‘I hate wasting the hospital's time’: Experiences of emergency department admissions of Australian people with epilepsy
journal contributionposted on 03.06.2021, 00:53 by Chris Peterson, C Walker, H Coleman
© 2018 Elsevier Inc.
Aim: This paper investigates the reasons and extent of hospital emergency department (ED) attendance by people with epilepsy in Wave 4 of The Australian Longitudinal Survey 2016–17. Method: Wave 4 had 393 respondents who completed the survey, which included questions relating to their use of hospital and healthcare services. Of these, 121 (31%; 82 females) reported one or more admissions to the ED within the previous 12 months. We conducted a mixed methods analysis — using quantitative measures to explore the type and number of admissions, factors relating to increased admissions, and a qualitative approach to explore respondent experiences of their admissions. Results: Over half of the admissions reported were seizure-related, including injuries occurring as a result of seizures. More than 15% of respondents had more than four ED visits during the preceding 12 months of the survey. Those who had experienced seizures within the previous 12 months, irrespective of frequency, were more likely to have attended the ED compared with those who had not experienced a recent seizure. Self-reported income was another major factor in ED use. Experiences of hospitalization demonstrated frustration at being taken to the ED, loss of autonomy, and experiences of inappropriate care due to poor understanding of epilepsy. Some respondents did not want to waste the ED time as they felt that a rest was all they needed following a seizure. Discussion: The rates of hospitalization for seizure-related reasons are in line with the findings of other epilepsy-related studies, as is the increased hospitalization rate of those from less well-off backgrounds. This study provided a valuable picture of the opinions and attitudes of people with epilepsy towards their healthcare services. Conclusion: While this is an analysis of a small cohort, the consistency of reported experiences suggests that ED is not always felt to be appropriate following a seizure, and misunderstanding around the appropriate treatment of epilepsy continues in healthcare services.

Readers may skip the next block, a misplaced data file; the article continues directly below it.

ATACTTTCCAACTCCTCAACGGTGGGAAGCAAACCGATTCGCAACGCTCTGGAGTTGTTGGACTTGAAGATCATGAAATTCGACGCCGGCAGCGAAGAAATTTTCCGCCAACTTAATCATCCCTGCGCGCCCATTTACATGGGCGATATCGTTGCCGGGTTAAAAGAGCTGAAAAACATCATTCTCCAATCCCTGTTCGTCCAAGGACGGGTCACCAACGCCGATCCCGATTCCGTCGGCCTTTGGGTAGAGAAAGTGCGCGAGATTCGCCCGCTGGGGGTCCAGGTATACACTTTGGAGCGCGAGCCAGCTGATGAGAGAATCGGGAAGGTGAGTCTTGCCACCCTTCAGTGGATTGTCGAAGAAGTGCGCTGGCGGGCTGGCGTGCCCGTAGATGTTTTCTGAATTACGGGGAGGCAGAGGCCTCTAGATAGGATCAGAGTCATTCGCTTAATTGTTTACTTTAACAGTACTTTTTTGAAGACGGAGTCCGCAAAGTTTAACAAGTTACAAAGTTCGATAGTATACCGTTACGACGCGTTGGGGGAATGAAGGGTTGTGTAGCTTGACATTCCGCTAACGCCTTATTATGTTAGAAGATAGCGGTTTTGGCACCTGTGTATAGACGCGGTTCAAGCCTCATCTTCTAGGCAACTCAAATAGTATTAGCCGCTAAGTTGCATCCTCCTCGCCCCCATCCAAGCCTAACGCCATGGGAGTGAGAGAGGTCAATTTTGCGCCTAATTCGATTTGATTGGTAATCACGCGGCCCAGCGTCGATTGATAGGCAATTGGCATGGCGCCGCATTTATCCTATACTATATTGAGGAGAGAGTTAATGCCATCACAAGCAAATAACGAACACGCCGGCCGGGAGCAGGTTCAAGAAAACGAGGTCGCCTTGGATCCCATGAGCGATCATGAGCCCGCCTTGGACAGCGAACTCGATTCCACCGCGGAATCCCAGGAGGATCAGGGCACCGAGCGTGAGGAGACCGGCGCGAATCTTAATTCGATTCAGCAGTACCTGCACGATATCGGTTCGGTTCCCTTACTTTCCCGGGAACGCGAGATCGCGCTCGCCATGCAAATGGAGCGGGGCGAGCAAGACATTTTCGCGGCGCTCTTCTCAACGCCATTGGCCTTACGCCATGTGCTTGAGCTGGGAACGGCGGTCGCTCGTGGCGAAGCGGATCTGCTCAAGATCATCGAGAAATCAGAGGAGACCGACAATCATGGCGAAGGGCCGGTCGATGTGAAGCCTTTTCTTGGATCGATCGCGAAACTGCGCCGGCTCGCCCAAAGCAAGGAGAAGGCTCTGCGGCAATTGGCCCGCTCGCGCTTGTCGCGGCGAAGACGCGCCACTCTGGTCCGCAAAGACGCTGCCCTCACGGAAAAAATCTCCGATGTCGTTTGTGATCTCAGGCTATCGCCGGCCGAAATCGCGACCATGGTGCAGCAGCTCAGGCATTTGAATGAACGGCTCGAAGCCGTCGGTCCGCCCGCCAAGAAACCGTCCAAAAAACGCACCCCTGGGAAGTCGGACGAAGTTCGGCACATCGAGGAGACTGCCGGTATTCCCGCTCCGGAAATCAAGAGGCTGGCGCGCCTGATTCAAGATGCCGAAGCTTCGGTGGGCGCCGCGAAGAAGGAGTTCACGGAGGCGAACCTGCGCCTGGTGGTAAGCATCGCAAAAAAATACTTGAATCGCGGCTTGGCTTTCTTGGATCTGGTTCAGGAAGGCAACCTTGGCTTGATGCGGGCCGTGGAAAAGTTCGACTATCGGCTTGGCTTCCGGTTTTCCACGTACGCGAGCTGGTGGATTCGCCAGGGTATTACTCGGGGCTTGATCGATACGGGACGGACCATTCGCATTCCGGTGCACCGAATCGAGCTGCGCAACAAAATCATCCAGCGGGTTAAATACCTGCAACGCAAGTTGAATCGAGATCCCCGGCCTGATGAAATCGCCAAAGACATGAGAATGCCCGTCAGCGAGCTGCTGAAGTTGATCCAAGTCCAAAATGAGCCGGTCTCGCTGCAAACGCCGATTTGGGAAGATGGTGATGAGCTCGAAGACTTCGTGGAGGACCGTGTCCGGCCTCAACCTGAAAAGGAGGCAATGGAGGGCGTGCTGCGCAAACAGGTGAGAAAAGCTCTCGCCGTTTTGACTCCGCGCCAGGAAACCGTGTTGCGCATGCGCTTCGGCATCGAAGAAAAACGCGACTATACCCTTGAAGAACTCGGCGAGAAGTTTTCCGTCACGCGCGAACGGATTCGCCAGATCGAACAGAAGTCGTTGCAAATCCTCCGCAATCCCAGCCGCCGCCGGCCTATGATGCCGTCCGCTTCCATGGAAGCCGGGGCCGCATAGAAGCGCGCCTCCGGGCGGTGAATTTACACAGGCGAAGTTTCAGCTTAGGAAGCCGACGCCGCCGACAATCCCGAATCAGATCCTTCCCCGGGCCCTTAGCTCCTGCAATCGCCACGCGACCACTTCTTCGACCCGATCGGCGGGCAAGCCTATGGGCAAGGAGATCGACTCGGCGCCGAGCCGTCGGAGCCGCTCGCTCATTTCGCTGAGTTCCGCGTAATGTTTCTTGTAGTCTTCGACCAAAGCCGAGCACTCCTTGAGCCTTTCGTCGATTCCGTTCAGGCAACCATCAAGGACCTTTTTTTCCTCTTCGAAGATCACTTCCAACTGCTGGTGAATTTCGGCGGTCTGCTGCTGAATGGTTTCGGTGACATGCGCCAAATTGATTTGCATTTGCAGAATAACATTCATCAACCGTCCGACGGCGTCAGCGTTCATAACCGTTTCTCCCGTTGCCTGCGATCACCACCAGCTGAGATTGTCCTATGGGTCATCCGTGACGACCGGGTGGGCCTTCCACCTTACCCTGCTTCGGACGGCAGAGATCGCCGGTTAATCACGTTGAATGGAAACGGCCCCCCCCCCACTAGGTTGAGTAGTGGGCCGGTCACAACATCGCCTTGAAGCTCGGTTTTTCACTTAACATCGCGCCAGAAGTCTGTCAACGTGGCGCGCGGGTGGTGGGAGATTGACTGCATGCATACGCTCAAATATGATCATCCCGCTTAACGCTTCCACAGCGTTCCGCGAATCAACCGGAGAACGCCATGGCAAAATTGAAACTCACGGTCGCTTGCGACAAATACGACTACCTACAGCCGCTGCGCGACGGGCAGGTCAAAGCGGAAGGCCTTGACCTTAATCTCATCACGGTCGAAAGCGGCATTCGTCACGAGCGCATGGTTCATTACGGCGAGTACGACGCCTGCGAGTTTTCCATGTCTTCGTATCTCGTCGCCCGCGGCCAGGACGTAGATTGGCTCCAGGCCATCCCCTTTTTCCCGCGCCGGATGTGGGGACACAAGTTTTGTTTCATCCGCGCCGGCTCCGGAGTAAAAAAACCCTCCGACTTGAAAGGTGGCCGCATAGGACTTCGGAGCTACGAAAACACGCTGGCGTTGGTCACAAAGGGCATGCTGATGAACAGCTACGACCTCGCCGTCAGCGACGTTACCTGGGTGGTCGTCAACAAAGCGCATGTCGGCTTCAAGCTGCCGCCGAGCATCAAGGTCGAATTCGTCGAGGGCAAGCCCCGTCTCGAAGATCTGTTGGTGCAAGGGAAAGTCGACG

We would like to thank all of the participants from the Australian Epilepsy Research Register for donating their time for research. We wish to thank USB Pharma for providing funding for the research for this study.
JournalEpilepsy and Behavior
Pagination5p. (p. 228-232)
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Science & TechnologyLife Sciences & BiomedicineBehavioral SciencesClinical NeurologyPsychiatryNeurosciences & NeurologyHospitalizationsEmergency departmentMixed methods analysisHealthcarePERCEPTIONSMANAGEMENTKNOWLEDGECOSTSCAREHumansEpilepsyHospitalizationPatient AdmissionRegistriesCohort StudiesLongitudinal StudiesHateTime FactorsAdolescentAdultAgedAged, 80 and overMiddle AgedChildEmergency Service, HospitalHospitalsAustraliaFemaleMaleYoung AdultSelf ReportNeurology & Neurosurgery